@GET
    public SuspendResponse subscribe() {

        return new SuspendResponse.SuspendResponseBuilder()
                .broadcaster(topic)
                .outputComments(true)
                .addListener(new EventsLogger())
                .build();
    }

    @POST
    @Broadcast
    public Broadcastable publish(@FormParam("message") String message) {
      return new Broadcastable(message, "", topic);
    }

Don’t look for more code, there isn’t more! How it works:

  1. When the JQuery Plugin issue a request like GET /pubsub/”A Topic”, the above resource is created and an instance of XMPPBroadcaster gets injected.  The XMPPBroadcaster uses the value of “A Topic” for creating a channel to the  to GTalk’ server  using your GMail ID (more on that below) . “A Topic”  is also the name of theXMPPBroadcaster , which can always be used to retrieve it by an external component like an EJB, a Java Program etc.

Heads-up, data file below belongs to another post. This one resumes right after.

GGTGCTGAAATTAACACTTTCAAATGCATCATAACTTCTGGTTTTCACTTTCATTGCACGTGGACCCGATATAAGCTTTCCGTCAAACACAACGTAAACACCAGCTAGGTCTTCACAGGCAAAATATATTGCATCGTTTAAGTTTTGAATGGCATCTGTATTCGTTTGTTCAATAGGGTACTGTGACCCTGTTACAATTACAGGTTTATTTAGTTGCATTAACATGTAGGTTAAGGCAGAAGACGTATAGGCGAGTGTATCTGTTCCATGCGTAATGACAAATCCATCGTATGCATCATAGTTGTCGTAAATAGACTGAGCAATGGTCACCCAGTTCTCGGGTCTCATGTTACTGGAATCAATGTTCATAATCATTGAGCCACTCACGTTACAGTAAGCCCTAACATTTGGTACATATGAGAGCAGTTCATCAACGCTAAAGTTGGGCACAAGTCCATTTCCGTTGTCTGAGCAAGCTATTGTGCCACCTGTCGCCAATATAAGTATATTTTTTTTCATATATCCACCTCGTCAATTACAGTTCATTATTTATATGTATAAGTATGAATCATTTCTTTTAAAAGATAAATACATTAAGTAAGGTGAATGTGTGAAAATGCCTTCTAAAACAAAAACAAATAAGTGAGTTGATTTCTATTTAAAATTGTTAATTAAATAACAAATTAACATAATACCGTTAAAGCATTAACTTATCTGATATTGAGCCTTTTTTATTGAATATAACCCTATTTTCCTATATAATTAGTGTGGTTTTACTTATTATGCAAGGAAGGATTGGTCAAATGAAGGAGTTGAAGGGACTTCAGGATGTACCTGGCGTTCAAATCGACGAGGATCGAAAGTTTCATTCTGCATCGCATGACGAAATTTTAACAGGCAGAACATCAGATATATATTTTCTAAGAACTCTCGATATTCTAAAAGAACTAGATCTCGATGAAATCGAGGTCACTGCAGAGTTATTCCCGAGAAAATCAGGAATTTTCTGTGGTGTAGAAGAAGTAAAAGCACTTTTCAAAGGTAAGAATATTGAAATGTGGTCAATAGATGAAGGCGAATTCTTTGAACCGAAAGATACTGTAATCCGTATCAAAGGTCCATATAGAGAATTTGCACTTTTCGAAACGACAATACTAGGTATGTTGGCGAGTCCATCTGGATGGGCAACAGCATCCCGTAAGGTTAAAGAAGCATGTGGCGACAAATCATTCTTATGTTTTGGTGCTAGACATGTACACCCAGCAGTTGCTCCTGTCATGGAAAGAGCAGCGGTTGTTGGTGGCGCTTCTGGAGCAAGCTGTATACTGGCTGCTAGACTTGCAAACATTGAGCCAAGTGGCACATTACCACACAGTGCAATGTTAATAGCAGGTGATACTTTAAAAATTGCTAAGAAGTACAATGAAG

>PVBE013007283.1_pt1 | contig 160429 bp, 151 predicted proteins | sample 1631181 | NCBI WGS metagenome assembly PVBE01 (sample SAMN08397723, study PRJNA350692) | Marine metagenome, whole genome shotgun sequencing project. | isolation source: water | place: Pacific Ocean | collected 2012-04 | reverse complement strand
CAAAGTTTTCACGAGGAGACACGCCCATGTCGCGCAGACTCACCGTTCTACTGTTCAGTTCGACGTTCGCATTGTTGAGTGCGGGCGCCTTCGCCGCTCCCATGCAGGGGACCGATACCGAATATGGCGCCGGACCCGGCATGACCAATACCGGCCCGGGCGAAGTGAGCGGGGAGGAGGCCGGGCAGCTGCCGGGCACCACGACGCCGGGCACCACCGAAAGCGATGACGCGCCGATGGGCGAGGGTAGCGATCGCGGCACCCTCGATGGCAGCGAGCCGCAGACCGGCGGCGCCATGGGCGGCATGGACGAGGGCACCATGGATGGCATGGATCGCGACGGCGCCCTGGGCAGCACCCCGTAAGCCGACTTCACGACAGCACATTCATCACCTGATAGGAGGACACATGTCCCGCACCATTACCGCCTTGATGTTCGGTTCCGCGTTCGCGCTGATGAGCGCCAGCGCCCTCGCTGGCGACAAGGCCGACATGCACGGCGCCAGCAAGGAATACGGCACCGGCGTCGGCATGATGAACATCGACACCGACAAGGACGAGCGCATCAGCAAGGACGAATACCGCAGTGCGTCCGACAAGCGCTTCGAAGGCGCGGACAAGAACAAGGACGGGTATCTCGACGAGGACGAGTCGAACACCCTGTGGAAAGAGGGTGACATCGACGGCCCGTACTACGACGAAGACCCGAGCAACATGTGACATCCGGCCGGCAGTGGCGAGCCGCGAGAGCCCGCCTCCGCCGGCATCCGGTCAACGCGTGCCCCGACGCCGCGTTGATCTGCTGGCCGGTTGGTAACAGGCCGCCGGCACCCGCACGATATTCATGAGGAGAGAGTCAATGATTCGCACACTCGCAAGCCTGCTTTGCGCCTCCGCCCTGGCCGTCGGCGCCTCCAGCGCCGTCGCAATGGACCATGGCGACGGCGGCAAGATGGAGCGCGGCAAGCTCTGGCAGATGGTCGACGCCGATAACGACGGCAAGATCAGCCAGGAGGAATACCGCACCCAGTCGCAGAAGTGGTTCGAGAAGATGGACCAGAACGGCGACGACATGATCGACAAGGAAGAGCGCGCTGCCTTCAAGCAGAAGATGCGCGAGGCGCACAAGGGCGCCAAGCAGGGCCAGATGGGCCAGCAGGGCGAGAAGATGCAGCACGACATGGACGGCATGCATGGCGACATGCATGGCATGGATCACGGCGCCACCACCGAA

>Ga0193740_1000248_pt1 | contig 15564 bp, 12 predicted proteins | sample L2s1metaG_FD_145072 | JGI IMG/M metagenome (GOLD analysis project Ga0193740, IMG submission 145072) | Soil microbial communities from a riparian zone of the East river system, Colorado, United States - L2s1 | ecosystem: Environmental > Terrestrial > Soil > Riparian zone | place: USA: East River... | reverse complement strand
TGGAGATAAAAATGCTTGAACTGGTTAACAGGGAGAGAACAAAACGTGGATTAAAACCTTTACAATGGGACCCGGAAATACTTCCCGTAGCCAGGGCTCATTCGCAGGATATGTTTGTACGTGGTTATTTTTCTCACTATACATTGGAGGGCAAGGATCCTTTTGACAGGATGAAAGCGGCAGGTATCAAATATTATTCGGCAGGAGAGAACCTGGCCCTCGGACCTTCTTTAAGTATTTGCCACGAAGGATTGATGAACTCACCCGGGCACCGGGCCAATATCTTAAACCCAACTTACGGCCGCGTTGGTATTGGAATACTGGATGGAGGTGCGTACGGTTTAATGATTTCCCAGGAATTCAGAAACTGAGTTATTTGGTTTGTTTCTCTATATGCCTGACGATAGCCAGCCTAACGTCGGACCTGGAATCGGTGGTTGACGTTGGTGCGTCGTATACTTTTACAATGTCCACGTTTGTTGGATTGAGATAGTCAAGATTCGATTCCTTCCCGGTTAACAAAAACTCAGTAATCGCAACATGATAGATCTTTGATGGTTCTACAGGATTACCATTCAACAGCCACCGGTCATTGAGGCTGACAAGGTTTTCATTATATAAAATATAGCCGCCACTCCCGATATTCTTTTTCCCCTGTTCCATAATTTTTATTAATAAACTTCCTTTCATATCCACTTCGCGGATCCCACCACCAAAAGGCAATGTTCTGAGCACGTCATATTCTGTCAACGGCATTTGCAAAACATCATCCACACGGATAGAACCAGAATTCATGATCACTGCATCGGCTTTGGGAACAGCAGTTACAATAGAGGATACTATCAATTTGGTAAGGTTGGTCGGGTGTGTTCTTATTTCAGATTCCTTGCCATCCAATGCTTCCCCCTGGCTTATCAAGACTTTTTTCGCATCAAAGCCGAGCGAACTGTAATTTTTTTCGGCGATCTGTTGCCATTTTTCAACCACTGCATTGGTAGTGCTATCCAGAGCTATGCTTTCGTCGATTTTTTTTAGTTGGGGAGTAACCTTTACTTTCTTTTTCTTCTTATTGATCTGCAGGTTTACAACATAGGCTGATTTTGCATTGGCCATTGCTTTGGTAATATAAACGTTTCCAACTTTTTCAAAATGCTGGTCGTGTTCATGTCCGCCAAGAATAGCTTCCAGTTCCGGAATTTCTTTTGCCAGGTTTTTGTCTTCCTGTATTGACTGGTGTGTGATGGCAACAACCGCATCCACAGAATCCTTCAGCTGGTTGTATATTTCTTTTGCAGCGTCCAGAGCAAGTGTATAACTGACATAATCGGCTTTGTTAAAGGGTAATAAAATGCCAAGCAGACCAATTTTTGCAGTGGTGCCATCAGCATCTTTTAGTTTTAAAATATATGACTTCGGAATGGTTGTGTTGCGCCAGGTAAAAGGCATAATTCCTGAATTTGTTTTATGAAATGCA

2. Second, the subscribe method gets invoked, and we tell Atmosphere to suspend the response. For WebSocket, it means accept the upgrade handshake.
  3. Now any messages send using  Atmosphere JQuery’s $.atmosphere.response.push will transit in XMPP via GTalk. The $.atmosphere.response.push will invoke the publish method of your resource, which will use the XMPPBroadcaster  to progate the change to all WebSocket/Comet connection via GTalk.

That’s it. The JQuery look and field is the same as the one described here.  Of course you can do much more with XMPP and Atmosphere, but my goal for this blog was to show how easy it is to get started.